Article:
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Moving

Making a Jewish Home in Texas

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As Midwestern transplants to West Texas, my husband and I faced a number of culture shocks when we moved to Amarillo. I had only ever seen tumbleweeds in cartoons and was overwhelmed by the smell of cow poop wafting in from the stockyards. I’m told it’s the smell of money, but that’s clearly a matter of perspective.

Soon enough, though, our driver’s licenses reflected our new Texan identity, and we adapted to the Panhandle perspective. There’s no deep dish pizza to be found, but the Mexican food is out of this world. Proper merging is a skill not shared by all of our neighbors, but you can’t beat a commute that is rarely longer than 20 minutes. Best yet, the people are incredibly friendly and we’ve made wonderful friends.

READ: Settling Down in Texas

When we welcomed our son, however, my healthy sense of perspective was challenged. I grew up in a community where the public schools closed for Rosh Hashanah and Yom Kippur. My social life peaked at 13 with a steady calendar of bar and bat mitzvah parties. Now our baby would be growing up Jewish in a hometown where even our car dealership sold decorative crosses.

I wondered how this environment would impact his Jewish identity and childhood in general. And while there’s plenty of time before my wonders become worries (after all, the kid is not even 2 yet!), I’ve come to a few conclusions on how Amarillo is actually pretty great for a little Jewish kid.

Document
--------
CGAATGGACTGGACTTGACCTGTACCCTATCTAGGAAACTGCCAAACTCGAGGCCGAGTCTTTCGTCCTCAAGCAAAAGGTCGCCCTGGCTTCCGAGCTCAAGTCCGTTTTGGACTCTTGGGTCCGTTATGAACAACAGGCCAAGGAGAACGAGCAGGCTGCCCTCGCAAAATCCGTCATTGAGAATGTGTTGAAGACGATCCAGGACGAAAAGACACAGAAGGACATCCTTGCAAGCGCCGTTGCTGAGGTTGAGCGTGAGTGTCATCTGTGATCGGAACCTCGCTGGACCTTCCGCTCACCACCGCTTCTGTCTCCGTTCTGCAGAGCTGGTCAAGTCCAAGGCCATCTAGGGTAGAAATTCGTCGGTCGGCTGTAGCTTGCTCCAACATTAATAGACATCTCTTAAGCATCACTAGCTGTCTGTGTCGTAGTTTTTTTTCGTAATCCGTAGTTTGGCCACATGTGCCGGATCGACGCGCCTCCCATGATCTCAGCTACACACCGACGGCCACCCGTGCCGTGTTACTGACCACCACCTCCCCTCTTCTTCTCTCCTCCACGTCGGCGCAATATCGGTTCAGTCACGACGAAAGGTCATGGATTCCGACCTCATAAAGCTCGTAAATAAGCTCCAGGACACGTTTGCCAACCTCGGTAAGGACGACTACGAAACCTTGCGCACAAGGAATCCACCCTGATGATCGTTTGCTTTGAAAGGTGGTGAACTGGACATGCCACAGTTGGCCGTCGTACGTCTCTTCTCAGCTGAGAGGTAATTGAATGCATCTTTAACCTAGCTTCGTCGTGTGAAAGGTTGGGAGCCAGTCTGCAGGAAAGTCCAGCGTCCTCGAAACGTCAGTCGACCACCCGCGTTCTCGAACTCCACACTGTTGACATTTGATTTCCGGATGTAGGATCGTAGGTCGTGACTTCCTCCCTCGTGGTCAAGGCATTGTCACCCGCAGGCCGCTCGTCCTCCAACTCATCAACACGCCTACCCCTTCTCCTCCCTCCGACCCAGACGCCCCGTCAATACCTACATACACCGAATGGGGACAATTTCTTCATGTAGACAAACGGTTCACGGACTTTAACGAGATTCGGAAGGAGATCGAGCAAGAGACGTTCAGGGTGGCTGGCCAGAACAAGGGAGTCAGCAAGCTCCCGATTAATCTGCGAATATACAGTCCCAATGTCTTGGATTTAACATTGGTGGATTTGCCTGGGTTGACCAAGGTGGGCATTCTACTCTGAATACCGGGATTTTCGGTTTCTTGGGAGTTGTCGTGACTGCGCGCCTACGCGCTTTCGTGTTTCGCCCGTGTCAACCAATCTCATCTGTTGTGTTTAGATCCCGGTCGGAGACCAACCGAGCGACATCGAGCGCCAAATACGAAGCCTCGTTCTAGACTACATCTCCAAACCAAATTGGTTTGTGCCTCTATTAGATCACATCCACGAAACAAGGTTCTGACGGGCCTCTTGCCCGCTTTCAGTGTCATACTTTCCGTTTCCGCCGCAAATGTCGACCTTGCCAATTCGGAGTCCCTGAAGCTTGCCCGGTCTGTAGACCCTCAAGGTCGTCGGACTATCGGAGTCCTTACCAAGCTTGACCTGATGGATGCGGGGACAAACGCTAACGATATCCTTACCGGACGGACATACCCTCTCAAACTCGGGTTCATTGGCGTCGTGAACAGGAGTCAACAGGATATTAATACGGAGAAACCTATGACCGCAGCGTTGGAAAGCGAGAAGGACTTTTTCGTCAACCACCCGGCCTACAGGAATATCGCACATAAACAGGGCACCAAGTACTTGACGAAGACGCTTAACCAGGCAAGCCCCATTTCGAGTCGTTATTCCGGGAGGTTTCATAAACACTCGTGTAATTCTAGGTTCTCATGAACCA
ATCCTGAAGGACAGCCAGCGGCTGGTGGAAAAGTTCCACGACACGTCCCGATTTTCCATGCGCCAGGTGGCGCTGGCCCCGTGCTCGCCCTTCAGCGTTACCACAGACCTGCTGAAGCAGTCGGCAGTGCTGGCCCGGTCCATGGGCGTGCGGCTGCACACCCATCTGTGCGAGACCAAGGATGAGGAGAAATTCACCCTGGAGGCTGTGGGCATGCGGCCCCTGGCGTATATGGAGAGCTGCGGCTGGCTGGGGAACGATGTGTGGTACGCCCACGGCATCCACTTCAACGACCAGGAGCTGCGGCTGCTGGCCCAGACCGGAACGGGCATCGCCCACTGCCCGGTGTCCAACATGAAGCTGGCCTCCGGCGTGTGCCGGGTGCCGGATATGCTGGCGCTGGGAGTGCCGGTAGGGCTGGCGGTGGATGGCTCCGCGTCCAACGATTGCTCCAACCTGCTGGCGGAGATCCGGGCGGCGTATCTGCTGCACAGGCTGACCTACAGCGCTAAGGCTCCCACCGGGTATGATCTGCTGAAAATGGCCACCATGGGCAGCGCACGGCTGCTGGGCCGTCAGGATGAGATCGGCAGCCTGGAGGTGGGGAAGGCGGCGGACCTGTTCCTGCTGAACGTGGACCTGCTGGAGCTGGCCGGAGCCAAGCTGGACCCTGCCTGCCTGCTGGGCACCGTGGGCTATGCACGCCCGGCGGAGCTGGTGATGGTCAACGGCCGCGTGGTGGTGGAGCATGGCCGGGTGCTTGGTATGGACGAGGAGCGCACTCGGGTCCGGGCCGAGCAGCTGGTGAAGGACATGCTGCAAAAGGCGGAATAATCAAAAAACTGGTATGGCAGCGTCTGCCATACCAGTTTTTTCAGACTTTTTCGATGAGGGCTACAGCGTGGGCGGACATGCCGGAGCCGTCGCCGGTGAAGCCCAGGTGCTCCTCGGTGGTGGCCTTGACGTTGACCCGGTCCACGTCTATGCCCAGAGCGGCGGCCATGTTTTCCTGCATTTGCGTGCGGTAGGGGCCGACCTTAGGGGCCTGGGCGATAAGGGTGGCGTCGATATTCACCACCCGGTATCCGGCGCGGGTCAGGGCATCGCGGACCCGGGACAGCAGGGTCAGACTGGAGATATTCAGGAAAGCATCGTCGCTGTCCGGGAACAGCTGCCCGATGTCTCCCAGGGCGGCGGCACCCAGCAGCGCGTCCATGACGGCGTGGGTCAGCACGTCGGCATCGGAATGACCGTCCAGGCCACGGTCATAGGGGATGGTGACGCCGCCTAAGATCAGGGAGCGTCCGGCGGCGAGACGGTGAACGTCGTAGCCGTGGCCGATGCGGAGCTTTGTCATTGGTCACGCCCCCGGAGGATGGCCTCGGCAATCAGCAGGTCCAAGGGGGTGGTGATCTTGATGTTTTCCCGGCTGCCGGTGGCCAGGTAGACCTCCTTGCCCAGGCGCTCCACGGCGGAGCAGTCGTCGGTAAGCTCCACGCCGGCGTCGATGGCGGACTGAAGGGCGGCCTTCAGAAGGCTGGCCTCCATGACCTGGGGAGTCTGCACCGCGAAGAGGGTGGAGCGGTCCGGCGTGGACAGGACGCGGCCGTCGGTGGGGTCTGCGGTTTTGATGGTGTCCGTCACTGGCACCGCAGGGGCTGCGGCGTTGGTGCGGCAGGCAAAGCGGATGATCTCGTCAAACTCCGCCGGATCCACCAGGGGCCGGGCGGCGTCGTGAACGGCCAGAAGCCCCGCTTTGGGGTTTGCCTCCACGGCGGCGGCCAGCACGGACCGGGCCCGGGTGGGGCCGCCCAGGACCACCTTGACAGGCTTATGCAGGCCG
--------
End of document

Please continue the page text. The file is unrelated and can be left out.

1. He will grow up well connected to future leaders.

We don’t have a permanent rabbi in Amarillo, so our congregation works with Hebrew Union College in Los Angeles. Student rabbis fly to our synagogue once a month and become part of our congregational family during their placement. In his short life, my toddler has been held by two amazing rabbinical students who we love and are proud to call our friends. It’s pretty cool to think that he could have meaningful relationships with a number of rabbis across the country by the time he’s in high school. And while it’s too early to tell, I’m fairly confident he’ll dominate at Jewish geography.

READ: Everything is Suckier in Texas

2. It’s easy to role model involvement and leadership.

At our last congregation in the Chicago-area, my husband and I went to high holidays and sporadic Shabbat services, volunteered with a social action initiative, and that was about it. Within one year of living in Amarillo, I was asked to sit on the board of our congregation. When you’re needed, the opportunities come to you. I’ve sat on committees, coordinated large events, prepared food, and even served as a lay leader on a number of occasions. To be honest, leading services takes me far out of my comfort zone, but that’s a pretty cool thing for our son to see, too.

3. Everybody knows your name.

While small Jewish communities (or TV sitcom bars, for that matter) aren’t the only places to feel included, it sure is nice to have a sense of belonging in your synagogue. We now have a little boy who nursed in the playroom, crawled under the board table, and ran giggling through the kitchen. It’s reassuring to know our son will be comfortable in that building and will be greeted by name when he walks in a room.

It’s hard to say what our life would have looked like if we never moved to Amarillo, but I’m happy to say we’ve found a home here. And after all, there’s no place like home, even if it smells like cow poop.

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